Chronic pain and opioid use are associated with increased risk for suicidal ideation and behaviors (SIB) in cross-sectional studies, particularly among individuals who catastrophize about their pain. This study examined the longitudinal association between two styles of pain coping, catastrophizing and hoping/praying, as predictors of subsequent SIB, as well as possible mediators of this association among patients with chronic pain receiving long-term opioid therapy. Participants (n = 496) were adults with chronic nonmalignant pain on long-term opioid therapy who did not develop an opioid use disorder. Participants were assessed for pain coping, suicidal ideation, depression, social support and pain interference at baseline, and were reassessed for SI, depression, and pain interference at 6- and 12-month follow-ups. Catastrophizing was a significant predictor of increased subsequent SIB, whereas hoping/praying did not protect against future SIB. The relationship between catastrophizing and future SIB was mediated by depression, but not social support or pain interference. In conclusion, catastrophizing was an important predictor of subsequent SIB due to its effect on increasing depression among patients with chronic nonmalignant pain receiving long-term opioid therapy. Future research should explore the extent to which targeting catastrophizing reduces subsequent depression and suicide risk.Copyright © 2020 Elsevier B.V. All rights reserved.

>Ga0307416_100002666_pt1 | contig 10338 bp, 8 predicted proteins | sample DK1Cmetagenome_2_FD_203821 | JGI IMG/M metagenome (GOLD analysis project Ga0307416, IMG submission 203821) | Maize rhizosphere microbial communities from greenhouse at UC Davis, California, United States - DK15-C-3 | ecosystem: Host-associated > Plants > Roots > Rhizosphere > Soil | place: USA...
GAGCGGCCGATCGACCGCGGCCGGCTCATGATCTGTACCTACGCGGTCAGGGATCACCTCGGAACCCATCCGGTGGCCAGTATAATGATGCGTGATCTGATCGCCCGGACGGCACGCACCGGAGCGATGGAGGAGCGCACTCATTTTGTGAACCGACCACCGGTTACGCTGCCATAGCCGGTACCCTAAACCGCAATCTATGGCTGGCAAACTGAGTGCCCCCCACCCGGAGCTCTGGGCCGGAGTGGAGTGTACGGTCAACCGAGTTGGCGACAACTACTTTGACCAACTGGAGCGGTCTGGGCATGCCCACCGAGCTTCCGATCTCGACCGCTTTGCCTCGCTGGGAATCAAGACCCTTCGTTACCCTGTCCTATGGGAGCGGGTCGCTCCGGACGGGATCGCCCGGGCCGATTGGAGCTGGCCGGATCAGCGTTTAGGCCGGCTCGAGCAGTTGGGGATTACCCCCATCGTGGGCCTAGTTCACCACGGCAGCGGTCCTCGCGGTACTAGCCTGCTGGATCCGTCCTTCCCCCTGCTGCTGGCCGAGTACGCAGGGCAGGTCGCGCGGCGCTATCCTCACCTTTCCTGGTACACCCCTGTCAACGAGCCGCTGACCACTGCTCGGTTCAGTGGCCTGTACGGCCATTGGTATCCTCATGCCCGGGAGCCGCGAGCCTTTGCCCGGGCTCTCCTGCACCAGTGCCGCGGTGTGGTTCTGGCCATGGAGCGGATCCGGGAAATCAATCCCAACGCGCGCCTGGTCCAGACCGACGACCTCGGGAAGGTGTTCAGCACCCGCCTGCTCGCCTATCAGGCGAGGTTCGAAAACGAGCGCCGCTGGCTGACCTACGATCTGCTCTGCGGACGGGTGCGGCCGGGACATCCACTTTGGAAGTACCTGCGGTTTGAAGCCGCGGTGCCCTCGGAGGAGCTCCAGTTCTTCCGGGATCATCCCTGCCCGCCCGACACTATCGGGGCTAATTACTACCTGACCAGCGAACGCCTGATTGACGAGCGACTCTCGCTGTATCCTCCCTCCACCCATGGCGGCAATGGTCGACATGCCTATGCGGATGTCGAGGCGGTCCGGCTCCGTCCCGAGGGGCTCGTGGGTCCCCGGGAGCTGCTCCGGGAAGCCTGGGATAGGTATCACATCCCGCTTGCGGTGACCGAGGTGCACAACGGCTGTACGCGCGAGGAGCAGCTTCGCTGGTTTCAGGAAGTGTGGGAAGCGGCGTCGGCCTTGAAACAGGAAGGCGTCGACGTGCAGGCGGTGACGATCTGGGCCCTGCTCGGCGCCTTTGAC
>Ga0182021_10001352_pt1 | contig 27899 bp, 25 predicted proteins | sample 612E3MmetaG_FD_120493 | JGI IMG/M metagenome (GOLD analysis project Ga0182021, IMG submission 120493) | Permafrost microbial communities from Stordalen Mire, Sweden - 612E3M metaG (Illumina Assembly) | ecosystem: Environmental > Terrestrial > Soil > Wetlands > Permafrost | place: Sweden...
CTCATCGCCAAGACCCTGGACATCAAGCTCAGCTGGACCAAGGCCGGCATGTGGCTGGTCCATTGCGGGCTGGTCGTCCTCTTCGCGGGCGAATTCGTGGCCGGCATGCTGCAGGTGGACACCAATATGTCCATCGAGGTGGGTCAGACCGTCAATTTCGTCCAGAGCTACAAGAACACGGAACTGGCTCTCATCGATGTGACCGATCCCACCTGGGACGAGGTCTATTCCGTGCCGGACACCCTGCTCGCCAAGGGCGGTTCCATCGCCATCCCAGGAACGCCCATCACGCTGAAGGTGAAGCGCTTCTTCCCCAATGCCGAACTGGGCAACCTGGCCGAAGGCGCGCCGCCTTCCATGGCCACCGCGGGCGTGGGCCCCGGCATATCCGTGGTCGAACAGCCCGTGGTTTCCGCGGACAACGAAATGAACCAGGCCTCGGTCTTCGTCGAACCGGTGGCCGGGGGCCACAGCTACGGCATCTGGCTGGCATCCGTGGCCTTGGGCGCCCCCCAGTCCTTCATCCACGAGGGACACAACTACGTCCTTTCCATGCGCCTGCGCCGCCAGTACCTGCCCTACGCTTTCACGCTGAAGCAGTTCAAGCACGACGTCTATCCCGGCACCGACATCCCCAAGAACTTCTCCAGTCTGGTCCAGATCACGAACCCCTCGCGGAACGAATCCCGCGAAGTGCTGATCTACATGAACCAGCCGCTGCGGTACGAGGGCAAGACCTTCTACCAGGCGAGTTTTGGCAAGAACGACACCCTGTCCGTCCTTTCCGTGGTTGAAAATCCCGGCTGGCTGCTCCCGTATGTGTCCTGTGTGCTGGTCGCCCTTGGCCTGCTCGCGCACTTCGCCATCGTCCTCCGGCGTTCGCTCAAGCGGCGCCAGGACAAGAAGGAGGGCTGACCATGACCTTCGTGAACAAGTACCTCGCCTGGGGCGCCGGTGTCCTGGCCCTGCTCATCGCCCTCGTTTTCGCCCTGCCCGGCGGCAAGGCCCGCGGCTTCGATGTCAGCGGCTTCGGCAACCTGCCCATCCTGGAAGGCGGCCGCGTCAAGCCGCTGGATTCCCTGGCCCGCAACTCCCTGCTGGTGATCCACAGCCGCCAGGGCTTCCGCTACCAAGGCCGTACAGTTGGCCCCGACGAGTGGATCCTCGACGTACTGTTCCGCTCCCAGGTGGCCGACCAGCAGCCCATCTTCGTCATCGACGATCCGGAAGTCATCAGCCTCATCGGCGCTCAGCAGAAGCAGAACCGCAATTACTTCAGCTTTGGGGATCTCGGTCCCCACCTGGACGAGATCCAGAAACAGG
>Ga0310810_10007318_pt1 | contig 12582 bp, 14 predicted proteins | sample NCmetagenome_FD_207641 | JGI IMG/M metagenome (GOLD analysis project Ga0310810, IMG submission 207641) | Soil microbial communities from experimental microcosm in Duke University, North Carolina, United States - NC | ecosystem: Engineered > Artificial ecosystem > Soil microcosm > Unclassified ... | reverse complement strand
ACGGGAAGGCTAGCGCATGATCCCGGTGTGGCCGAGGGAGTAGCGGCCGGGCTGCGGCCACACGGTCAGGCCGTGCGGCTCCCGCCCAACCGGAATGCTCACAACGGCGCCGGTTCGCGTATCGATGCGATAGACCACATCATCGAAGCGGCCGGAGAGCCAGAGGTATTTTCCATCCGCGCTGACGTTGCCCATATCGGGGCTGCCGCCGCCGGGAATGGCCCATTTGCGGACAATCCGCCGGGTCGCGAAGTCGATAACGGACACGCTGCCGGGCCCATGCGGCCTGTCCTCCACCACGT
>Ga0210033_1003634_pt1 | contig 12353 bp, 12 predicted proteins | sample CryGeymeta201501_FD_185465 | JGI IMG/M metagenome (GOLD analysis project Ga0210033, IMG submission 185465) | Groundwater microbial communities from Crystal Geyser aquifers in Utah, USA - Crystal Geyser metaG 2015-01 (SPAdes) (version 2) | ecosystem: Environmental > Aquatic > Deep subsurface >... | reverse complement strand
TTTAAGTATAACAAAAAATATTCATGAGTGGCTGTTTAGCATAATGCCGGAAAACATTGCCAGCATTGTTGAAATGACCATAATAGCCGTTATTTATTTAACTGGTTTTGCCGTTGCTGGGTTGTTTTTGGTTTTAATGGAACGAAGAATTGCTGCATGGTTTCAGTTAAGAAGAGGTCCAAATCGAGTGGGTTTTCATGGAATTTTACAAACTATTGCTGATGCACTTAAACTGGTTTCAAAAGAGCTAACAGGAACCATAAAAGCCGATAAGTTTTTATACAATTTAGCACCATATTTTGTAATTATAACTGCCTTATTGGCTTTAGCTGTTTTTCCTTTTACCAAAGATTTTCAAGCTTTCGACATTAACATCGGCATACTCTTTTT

June 15, 2020
Can serial evaluation of serum SCC-Ag-level predict tumor recurrence and patient survival in squamous-cell carcinoma of uterine cervix treated with definitive chemoradiotherapy? A multi-institutional analysis.
March 30, 2020
- ACC 2020The American College of Cardiology decided to cancel ACC.20/WCC due to COVID-19, which was scheduled to take place March 28-30 in Chicago. However, ACC.20/WCC Virtual Meeting continues to release cutting edge science and practice changing updates for cardiovascular professionals on demand and free through June 2020.
- ENDO: 2020ENDO 2020 Annual Conference has been canceled due to COVID-19. Here are highlights of emerging data that has still been released. Keep an eye out for ENDO Online 2020, which will take place from June 8 to 22.